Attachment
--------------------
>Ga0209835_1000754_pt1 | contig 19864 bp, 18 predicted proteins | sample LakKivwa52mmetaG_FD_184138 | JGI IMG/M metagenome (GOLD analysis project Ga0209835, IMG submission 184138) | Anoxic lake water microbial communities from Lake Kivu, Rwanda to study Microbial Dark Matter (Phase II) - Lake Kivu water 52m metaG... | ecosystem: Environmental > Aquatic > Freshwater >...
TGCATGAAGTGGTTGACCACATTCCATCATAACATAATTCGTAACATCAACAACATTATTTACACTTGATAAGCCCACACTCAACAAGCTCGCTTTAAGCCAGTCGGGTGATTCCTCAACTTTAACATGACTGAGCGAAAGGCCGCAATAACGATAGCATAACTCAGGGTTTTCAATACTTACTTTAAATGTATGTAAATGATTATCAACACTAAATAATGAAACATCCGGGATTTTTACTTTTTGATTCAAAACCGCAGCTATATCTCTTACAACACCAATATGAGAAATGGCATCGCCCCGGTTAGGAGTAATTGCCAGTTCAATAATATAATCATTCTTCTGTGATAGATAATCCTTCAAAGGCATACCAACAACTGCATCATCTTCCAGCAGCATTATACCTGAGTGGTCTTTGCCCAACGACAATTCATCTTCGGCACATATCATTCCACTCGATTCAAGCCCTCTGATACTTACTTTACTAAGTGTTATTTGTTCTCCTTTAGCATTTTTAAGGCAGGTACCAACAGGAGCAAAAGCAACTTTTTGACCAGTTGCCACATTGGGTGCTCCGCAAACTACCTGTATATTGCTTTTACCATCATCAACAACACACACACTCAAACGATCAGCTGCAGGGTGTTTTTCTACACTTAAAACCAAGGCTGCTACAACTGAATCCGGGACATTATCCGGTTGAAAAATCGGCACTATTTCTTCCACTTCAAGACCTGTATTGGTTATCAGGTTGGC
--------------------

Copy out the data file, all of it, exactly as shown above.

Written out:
>Ga0209835_1000754_pt1 | contig 19864 bp, 18 predicted proteins | sample LakKivwa52mmetaG_FD_184138 | JGI IMG/M metagenome (GOLD analysis project Ga0209835, IMG submission 184138) | Anoxic lake water microbial communities from Lake Kivu, Rwanda to study Microbial Dark Matter (Phase II) - Lake Kivu water 52m metaG... | ecosystem: Environmental > Aquatic > Freshwater >...
TGCATGAAGTGGTTGACCACATTCCATCATAACATAATTCGTAACATCAACAACATTATTTACACTTGATAAGCCCACACTCAACAAGCTCGCTTTAAGCCAGTCGGGTGATTCCTCAACTTTAACATGACTGAGCGAAAGGCCGCAATAACGATAGCATAACTCAGGGTTTTCAATACTTACTTTAAATGTATGTAAATGATTATCAACACTAAATAATGAAACATCCGGGATTTTTACTTTTTGATTCAAAACCGCAGCTATATCTCTTACAACACCAATATGAGAAATGGCATCGCCCCGGTTAGGAGTAATTGCCAGTTCAATAATATAATCATTCTTCTGTGATAGATAATCCTTCAAAGGCATACCAACAACTGCATCATCTTCCAGCAGCATTATACCTGAGTGGTCTTTGCCCAACGACAATTCATCTTCGGCACATATCATTCCACTCGATTCAAGCCCTCTGATACTTACTTTACTAAGTGTTATTTGTTCTCCTTTAGCATTTTTAAGGCAGGTACCAACAGGAGCAAAAGCAACTTTTTGACCAGTTGCCACATTGGGTGCTCCGCAAACTACCTGTATATTGCTTTTACCATCATCAACAACACACACACTCAAACGATCAGCTGCAGGGTGTTTTTCTACACTTAAAACCAAGGCTGCTACAACTGAATCCGGGACATTATCCGGTTGAAAAATCGGCACTATTTCTTCCACTTCAAGACCTGTATTGGTTATCAGGTTGGC